Worksop Town F.C.

From Wikipedia, the free encyclopedia
  (Redirected from Worksop Town)
Jump to navigation Jump to search

Worksop Town
Worksop Town FC Badge.png
Full nameWorksop Town Football Club
Nickname(s)The Tigers
Founded1861 (claimed)[1]
1930 (reformed)[2]
GroundThe Windsor Foodservice Stadium
Capacity2,500 (200 seats)[3]
ChairmanPeter Whitehead
ManagerCraig Parry
LeagueNorthern Premier League Division One South East
2019–20Northern Premier League Division One East (season abandoned)
WebsiteClub website

Worksop Town Football Club is an English football club based in Worksop, Nottinghamshire. They currently play in the Northern Premier League Division One South East. They are nicknamed the Tigers, and usually sport an amber and black home kit.

The club are currently playing their home games at The Windsor Foodservice Stadium, Sandy Lane, Worksop. It is a ground owned by Chairman Pete Whitehead.


First club[edit]

The club claims it was originally founded in 1861, which would make it the fourth oldest association football club in the world, however there is no contemporary evidence to support this claim.[4] The earliest record of football being played by a town club comes from 1873, when a group of 15 Worksopians took on 15 from the Pestalozzian school in the town.[5] The first recorded use of the Worksop Town name came in 1882, when a team using that name played Eckington on 18 February[6]

The club joined the Sheffield & District Football League in 1892 and also played in the Sheffield Association League during the late 1890s after an unsuccessful one-year stint in the Midland League.

Worksop re-joined the Midland League in 1900 and would become prominent members of the competition before the First World War. They finished as high as 3rd in the league in 1903, and in 1908 they reached the 1st Round of the FA Cup for the first time, losing 1–9 at Stamford Bridge to Chelsea in front of 18,995 spectators.[7]

After the First World War put a halt to football activity in the town, the game returned in 1919 when Worksop Town and Manton Athletic merged to become Worksop and Manton Athletic,[8] although the Worksop Town name remained in popular usage. The club joined the Midland League and in 1921 won the competition for the first time. The 1920s provided the club with their best spell in the FA Cup, reaching the 1st Round in four out of six seasons from 1921. In 1923 they drew Tottenham Hotspur at White Hart Lane – the Tigers pulled off a shock by holding Spurs to goal-less draw. The Worksop board decided against hosting the replay at Central Avenue, and they were beaten 0–9 in the replay two days after the original tie, again at White Hart Lane. In 1926 they reached the 2nd Round for the first time after beating Coventry City at Central Avenue in the 1st Round – eventually losing by the odd goal in three to Chesterfield in the next round.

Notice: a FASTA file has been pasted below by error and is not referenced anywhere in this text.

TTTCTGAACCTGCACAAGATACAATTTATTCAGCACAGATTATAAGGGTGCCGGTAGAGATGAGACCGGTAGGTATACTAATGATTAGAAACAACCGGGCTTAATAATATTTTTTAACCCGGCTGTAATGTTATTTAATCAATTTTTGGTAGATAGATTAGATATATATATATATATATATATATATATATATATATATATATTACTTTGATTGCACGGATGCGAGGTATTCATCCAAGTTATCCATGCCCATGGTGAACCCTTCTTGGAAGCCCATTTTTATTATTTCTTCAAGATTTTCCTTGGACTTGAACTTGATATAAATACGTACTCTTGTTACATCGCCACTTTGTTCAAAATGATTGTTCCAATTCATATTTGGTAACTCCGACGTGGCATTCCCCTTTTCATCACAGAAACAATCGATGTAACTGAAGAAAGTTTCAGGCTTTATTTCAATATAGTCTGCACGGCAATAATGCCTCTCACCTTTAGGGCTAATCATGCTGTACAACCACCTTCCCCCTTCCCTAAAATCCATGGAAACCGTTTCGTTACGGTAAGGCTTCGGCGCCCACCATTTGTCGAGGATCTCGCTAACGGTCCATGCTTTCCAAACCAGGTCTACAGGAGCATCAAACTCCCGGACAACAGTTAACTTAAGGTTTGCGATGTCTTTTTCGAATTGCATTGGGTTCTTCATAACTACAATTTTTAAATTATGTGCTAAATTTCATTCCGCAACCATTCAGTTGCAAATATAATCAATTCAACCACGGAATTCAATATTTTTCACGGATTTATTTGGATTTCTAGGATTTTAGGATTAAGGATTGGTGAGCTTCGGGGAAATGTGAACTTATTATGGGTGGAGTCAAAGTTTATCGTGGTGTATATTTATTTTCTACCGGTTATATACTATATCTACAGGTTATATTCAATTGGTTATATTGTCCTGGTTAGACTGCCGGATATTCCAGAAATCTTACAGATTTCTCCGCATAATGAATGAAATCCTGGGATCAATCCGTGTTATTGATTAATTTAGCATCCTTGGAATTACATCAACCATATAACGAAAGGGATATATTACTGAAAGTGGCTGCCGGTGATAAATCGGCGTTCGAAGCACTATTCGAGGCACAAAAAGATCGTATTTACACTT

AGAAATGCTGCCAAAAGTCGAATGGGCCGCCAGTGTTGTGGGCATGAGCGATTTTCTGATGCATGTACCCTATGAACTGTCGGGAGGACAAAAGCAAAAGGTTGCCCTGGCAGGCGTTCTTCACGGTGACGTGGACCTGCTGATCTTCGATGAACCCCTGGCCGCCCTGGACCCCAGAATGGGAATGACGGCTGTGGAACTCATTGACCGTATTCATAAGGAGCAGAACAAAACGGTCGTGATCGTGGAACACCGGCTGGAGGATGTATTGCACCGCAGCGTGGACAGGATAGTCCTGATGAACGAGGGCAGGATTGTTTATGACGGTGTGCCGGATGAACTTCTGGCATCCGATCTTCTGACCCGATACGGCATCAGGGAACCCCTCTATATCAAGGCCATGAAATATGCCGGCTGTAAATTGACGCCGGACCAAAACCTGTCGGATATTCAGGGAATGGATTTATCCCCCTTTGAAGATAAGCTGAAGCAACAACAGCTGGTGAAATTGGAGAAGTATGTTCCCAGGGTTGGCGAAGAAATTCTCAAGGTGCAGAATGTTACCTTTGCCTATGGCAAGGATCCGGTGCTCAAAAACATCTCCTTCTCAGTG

In 1930 the club withdrew from the Midland League and disbanded, with a new club being formed a week later.[9][10]

Current club[edit]

The new club initially had to play in the Sheffield Association League and Central Combination before joining the Yorkshire League in 1935.

After the end of World War II the club again folded, and a new club called Worksop Town Athletic was formed, initially competing in the Sheffield Association League, but later joining the Midland League. In 1956 they progressed to the 3rd Round of the FA Cup for the only time in their history, beating Skegness Town and Bradford City before losing out to Swindon Town at the County Ground. Worksop picked up their second Midland League title in 1966 before becoming founder members of the Northern Premier League (NPL) two years later. They would return to the Midland League after just one year however, as the Tigers finished bottom of the pile in the NPL's inaugural season.